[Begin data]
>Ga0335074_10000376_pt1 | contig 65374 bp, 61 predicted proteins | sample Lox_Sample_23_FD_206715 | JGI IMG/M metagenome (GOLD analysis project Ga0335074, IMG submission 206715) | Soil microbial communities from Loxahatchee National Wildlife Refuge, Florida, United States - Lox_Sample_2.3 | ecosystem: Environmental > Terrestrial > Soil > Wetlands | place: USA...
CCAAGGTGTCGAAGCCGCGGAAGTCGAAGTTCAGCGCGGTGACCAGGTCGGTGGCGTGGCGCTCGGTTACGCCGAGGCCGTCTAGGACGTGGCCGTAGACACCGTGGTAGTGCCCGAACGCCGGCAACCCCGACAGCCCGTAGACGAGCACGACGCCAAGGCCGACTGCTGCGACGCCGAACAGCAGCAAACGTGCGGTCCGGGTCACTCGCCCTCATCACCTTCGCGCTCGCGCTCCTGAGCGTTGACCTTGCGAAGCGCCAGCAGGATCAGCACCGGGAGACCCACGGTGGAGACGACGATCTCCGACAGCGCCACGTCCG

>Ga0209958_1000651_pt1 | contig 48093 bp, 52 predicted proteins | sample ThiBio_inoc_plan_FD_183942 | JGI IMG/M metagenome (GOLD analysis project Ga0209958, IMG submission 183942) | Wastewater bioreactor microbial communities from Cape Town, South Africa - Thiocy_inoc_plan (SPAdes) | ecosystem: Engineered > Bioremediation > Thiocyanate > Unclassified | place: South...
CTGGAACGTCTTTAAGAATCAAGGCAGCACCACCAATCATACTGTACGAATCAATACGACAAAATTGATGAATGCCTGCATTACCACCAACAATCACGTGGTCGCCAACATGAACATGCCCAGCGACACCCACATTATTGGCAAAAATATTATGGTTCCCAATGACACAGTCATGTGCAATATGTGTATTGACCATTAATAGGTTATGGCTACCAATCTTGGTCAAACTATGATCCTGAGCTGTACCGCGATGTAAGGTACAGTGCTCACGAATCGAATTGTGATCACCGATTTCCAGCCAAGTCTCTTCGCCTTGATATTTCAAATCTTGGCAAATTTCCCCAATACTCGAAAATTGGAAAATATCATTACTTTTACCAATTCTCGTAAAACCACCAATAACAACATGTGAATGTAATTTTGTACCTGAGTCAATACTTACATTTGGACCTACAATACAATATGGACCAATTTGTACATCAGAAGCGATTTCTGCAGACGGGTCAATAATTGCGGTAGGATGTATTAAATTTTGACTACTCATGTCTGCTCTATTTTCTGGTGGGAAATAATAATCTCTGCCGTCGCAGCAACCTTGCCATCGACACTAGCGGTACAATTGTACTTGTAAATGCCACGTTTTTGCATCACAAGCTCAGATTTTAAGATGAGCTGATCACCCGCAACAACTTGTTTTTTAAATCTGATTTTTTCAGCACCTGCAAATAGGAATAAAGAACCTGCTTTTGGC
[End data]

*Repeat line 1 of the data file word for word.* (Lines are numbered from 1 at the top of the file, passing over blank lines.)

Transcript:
>Ga0335074_10000376_pt1 | contig 65374 bp, 61 predicted proteins | sample Lox_Sample_23_FD_206715 | JGI IMG/M metagenome (GOLD analysis project Ga0335074, IMG submission 206715) | Soil microbial communities from Loxahatchee National Wildlife Refuge, Florida, United States - Lox_Sample_2.3 | ecosystem: Environmental > Terrestrial > Soil > Wetlands | place: USA...